In the invention a pixel with rotation-symmetrical deformation (at least two-fold symmetry, in a preferred embodiment four-fold symmetry) is used for two reasons: to give a symmetrical illumination of the pupil of the projection lens and to make the image insensitive to rotations. The latter is important for printing a random logic pattern on a semiconductor wafer. If there is an x-y asymmetry the transistors laid-out along the x axis will have a different delay from those along the y axis and the circuit may malfunction or can only be used at a lower clock-speed. The two requirements of image invariance through focus and symmetry between x and y makes it very important to create and maintain symmetries in the optical system. Symmetry can be either inherent or it can be created by delibrate balancing of assymetric properties, such as using multiple exposures with complementary assymmetric properties. However, since multiple exposures lead to reduced through-put inherent symmetrical layouts are strongly favoured.

Preferred Embodiments

A first preferred embodiment is a deep-UV pattern generator for photomasks using an SLM of 2048×512 micromirrors. The light source is an KrF excimer laser with a pulsed output at 248 nanometers, pulse lengths of approximately 10 ns and a repetition rate of 500 Hz. The SLM has an aluminum surface that reflects more than 90% of the light. The SLM is illuminated by the laser through a beam-scrambling illuminator and the reflected light is directed to the projection lens and further to the photosensitive surface. The incident beam from the illuminator and the exiting beam to the lens are separated by a semitransparent beamsplitter mirror. Preferably the mirror is polarisation-selective and the illuminator uses polarised light, the polarisation direction of which is switched by a quarter-wave plate in front of the SLM. For x and y symmetry at high NA the image must be symmetrically polarised and a second quarter-wave plate between the beamsplitter and the projection lens creates a circularly polarised image. A simpler arrangement when the laser pulse energy allows it is to use a non-polarising beamsplitter. The quarter-wave plate after the second pass through the beamsplitter is still advantageous, since it makes the design of the beam-splitting coating less sensitive. The simplest arrangement of all is to use an oblique incidence at the SLM so that the beams from the illuminator and to the projection lens are geometrically separated, as in FIG. 1.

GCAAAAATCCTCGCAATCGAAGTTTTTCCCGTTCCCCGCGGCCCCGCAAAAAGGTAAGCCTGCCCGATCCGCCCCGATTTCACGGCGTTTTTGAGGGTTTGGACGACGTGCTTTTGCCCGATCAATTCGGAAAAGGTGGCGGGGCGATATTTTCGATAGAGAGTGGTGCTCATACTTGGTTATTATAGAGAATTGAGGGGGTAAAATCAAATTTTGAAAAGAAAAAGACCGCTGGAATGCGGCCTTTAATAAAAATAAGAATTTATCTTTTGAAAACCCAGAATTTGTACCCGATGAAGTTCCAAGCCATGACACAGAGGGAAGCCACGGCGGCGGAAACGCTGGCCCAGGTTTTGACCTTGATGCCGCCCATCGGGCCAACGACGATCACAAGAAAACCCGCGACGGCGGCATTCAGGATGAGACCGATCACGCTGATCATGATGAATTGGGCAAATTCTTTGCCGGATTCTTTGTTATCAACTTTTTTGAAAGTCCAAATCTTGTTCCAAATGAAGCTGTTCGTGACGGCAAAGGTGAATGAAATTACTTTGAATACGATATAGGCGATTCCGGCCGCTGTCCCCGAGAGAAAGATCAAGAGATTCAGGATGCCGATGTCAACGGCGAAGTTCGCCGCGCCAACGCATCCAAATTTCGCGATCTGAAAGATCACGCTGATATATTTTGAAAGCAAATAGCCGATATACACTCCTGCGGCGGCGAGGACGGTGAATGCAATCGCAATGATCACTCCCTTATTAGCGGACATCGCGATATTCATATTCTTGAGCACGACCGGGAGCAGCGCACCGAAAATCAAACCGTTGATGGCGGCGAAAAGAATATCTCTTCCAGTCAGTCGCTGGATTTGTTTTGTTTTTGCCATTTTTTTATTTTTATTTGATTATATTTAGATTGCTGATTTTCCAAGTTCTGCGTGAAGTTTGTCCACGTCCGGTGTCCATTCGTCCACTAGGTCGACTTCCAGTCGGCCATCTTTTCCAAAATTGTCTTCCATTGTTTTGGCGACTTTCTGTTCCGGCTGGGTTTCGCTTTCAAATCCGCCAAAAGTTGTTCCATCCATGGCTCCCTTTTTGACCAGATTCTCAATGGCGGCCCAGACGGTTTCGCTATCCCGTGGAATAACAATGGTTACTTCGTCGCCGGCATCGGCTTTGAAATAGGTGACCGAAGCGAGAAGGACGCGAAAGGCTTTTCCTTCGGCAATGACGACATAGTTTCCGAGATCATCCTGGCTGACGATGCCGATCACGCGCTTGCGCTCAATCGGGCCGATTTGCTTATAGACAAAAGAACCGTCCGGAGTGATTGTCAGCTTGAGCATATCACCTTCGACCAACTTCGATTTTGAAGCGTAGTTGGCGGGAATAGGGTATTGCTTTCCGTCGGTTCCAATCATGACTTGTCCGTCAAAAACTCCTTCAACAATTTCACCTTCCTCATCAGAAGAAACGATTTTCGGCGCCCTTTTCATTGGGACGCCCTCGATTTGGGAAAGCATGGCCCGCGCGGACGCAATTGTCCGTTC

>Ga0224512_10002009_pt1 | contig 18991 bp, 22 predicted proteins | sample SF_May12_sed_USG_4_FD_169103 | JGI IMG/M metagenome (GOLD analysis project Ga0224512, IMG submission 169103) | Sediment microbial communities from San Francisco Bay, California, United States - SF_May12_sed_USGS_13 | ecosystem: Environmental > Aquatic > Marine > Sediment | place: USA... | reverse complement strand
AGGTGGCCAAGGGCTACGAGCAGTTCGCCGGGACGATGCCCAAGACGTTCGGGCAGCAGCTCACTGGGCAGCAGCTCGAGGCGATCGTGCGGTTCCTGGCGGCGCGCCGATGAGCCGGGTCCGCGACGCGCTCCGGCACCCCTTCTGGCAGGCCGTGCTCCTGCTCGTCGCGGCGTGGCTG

The micromirror pixels are 20×20 &mgr;m and the projection lens has a reduction of 200X, making on pixel on the SLM correspond to 0.1 &mgr;m in the image. The lens is a monochromatic DUV lens with an NA of 0.8, giving a point spread function of 0.17 &mgr;m FWHM. The minimum lines that can be written with good quality are 0.25 &mgr;m.